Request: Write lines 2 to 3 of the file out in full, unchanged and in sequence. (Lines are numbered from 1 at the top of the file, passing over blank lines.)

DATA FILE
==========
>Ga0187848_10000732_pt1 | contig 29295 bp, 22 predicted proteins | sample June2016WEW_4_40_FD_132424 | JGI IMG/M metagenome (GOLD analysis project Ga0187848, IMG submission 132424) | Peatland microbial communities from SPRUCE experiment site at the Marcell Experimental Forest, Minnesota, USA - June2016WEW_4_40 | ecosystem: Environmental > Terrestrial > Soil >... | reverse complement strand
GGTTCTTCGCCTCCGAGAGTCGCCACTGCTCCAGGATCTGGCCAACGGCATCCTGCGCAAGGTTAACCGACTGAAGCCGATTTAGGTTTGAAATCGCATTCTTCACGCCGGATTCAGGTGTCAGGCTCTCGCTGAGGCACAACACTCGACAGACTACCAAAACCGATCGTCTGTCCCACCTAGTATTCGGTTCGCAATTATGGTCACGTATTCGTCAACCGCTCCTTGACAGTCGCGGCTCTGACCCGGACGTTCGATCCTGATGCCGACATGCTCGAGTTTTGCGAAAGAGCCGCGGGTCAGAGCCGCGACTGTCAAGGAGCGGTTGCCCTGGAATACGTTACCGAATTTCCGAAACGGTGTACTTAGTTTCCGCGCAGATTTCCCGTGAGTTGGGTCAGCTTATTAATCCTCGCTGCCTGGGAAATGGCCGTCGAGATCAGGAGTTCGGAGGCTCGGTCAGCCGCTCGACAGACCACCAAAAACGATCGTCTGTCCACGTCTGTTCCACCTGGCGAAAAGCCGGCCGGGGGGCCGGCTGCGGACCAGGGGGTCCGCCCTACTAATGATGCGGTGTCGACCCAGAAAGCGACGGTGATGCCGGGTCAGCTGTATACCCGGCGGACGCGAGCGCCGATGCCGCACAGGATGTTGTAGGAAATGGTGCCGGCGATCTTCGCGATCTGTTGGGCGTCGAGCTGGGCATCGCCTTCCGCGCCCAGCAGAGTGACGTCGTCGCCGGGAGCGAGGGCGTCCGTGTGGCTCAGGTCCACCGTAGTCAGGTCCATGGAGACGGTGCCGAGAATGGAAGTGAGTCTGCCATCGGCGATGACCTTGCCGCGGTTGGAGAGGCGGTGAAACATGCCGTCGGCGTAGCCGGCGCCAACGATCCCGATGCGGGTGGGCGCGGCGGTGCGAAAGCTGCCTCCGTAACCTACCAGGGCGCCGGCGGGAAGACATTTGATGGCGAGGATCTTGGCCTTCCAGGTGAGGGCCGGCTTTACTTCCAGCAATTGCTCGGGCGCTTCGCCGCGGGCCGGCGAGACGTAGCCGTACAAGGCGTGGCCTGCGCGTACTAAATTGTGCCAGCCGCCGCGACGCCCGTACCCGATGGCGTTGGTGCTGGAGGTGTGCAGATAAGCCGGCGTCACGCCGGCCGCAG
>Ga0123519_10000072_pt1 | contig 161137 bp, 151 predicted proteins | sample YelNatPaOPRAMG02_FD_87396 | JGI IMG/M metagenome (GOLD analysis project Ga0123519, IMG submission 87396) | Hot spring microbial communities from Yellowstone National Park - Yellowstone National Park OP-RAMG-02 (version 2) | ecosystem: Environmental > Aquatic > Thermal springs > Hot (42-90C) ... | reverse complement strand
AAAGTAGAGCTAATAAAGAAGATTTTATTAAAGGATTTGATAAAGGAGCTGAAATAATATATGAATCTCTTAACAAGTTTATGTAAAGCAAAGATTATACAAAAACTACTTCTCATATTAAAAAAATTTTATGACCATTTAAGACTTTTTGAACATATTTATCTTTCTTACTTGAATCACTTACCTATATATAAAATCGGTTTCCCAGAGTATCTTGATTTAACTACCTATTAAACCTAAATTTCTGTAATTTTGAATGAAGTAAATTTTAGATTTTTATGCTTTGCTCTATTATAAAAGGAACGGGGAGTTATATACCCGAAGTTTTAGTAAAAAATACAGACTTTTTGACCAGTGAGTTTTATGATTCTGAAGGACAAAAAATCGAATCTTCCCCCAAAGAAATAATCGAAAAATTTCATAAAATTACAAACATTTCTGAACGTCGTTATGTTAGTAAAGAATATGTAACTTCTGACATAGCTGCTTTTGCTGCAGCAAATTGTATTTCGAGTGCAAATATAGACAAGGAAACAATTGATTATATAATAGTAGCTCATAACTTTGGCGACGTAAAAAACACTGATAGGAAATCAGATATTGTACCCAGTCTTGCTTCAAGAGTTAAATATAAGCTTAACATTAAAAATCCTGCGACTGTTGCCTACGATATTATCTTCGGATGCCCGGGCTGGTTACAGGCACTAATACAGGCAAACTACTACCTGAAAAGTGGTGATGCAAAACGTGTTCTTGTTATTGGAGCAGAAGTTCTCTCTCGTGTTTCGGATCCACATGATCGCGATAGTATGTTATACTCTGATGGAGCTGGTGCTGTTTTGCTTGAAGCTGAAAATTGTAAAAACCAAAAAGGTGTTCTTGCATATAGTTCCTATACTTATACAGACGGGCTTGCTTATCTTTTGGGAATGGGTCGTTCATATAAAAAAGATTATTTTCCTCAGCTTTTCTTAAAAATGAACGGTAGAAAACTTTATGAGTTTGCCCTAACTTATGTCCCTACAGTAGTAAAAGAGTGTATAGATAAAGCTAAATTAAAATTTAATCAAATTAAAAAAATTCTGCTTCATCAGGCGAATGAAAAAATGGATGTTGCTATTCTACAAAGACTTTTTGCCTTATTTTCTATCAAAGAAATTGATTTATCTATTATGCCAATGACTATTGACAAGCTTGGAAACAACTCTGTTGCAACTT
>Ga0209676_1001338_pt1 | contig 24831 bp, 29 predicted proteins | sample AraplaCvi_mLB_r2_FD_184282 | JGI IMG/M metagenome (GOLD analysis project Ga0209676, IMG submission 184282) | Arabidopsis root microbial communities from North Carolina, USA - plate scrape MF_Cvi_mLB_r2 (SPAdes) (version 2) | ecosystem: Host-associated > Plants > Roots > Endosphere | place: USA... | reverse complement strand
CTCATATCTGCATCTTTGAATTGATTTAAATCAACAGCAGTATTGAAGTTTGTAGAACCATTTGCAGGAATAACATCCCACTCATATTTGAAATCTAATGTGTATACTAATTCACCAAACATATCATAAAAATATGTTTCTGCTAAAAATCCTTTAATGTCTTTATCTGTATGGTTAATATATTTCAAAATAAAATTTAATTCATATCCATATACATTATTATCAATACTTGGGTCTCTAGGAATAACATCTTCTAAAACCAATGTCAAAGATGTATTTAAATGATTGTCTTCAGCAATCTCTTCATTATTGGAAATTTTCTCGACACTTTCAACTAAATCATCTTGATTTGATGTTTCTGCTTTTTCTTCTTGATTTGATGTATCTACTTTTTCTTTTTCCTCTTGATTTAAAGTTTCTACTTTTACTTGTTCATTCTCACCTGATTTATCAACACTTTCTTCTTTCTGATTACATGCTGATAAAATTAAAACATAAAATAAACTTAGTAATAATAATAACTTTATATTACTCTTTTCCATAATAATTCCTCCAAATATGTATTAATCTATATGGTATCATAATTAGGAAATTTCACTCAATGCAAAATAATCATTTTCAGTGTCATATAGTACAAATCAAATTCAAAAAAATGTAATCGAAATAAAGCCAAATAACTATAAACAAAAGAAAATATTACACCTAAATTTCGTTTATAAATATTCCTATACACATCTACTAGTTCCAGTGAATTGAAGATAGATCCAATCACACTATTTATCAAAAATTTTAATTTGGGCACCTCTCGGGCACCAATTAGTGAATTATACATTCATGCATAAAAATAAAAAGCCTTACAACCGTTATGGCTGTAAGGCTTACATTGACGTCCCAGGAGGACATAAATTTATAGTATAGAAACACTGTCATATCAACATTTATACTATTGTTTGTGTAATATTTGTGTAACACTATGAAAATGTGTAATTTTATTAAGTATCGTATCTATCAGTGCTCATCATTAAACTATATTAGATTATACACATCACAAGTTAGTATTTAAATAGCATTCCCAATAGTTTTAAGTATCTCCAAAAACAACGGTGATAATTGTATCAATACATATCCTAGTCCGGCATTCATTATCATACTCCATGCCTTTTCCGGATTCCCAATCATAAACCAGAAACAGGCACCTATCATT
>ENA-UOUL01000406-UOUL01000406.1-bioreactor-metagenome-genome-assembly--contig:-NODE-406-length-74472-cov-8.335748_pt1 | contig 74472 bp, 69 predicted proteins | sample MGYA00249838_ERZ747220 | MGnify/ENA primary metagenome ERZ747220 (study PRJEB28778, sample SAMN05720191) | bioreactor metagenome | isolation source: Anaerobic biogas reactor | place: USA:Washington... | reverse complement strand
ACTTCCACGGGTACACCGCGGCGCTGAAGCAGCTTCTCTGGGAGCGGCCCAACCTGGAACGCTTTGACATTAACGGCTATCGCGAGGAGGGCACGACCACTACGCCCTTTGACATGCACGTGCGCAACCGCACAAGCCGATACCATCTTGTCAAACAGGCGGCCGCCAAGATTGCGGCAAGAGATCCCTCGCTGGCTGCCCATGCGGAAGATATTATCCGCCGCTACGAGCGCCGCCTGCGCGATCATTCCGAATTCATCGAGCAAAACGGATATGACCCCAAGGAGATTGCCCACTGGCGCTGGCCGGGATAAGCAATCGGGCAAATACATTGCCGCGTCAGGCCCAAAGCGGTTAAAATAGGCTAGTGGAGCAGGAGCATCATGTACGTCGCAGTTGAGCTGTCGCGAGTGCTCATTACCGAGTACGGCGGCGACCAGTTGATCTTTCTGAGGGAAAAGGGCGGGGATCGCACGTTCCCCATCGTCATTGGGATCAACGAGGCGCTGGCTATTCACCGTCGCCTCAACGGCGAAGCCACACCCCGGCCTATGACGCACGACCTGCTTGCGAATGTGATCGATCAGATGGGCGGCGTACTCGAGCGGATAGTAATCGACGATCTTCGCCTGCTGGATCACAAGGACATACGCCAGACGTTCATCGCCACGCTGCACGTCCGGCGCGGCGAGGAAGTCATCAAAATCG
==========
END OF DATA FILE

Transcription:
GGTTCTTCGCCTCCGAGAGTCGCCACTGCTCCAGGATCTGGCCAACGGCATCCTGCGCAAGGTTAACCGACTGAAGCCGATTTAGGTTTGAAATCGCATTCTTCACGCCGGATTCAGGTGTCAGGCTCTCGCTGAGGCACAACACTCGACAGACTACCAAAACCGATCGTCTGTCCCACCTAGTATTCGGTTCGCAATTATGGTCACGTATTCGTCAACCGCTCCTTGACAGTCGCGGCTCTGACCCGGACGTTCGATCCTGATGCCGACATGCTCGAGTTTTGCGAAAGAGCCGCGGGTCAGAGCCGCGACTGTCAAGGAGCGGTTGCCCTGGAATACGTTACCGAATTTCCGAAACGGTGTACTTAGTTTCCGCGCAGATTTCCCGTGAGTTGGGTCAGCTTATTAATCCTCGCTGCCTGGGAAATGGCCGTCGAGATCAGGAGTTCGGAGGCTCGGTCAGCCGCTCGACAGACCACCAAAAACGATCGTCTGTCCACGTCTGTTCCACCTGGCGAAAAGCCGGCCGGGGGGCCGGCTGCGGACCAGGGGGTCCGCCCTACTAATGATGCGGTGTCGACCCAGAAAGCGACGGTGATGCCGGGTCAGCTGTATACCCGGCGGACGCGAGCGCCGATGCCGCACAGGATGTTGTAGGAAATGGTGCCGGCGATCTTCGCGATCTGTTGGGCGTCGAGCTGGGCATCGCCTTCCGCGCCCAGCAGAGTGACGTCGTCGCCGGGAGCGAGGGCGTCCGTGTGGCTCAGGTCCACCGTAGTCAGGTCCATGGAGACGGTGCCGAGAATGGAAGTGAGTCTGCCATCGGCGATGACCTTGCCGCGGTTGGAGAGGCGGTGAAACATGCCGTCGGCGTAGCCGGCGCCAACGATCCCGATGCGGGTGGGCGCGGCGGTGCGAAAGCTGCCTCCGTAACCTACCAGGGCGCCGGCGGGAAGACATTTGATGGCGAGGATCTTGGCCTTCCAGGTGAGGGCCGGCTTTACTTCCAGCAATTGCTCGGGCGCTTCGCCGCGGGCCGGCGAGACGTAGCCGTACAAGGCGTGGCCTGCGCGTACTAAATTGTGCCAGCCGCCGCGACGCCCGTACCCGATGGCGTTGGTGCTGGAGGTGTGCAGATAAGCCGGCGTCACGCCGGCCGCAG
>Ga0123519_10000072_pt1 | contig 161137 bp, 151 predicted proteins | sample YelNatPaOPRAMG02_FD_87396 | JGI IMG/M metagenome (GOLD analysis project Ga0123519, IMG submission 87396) | Hot spring microbial communities from Yellowstone National Park - Yellowstone National Park OP-RAMG-02 (version 2) | ecosystem: Environmental > Aquatic > Thermal springs > Hot (42-90C) ... | reverse complement strand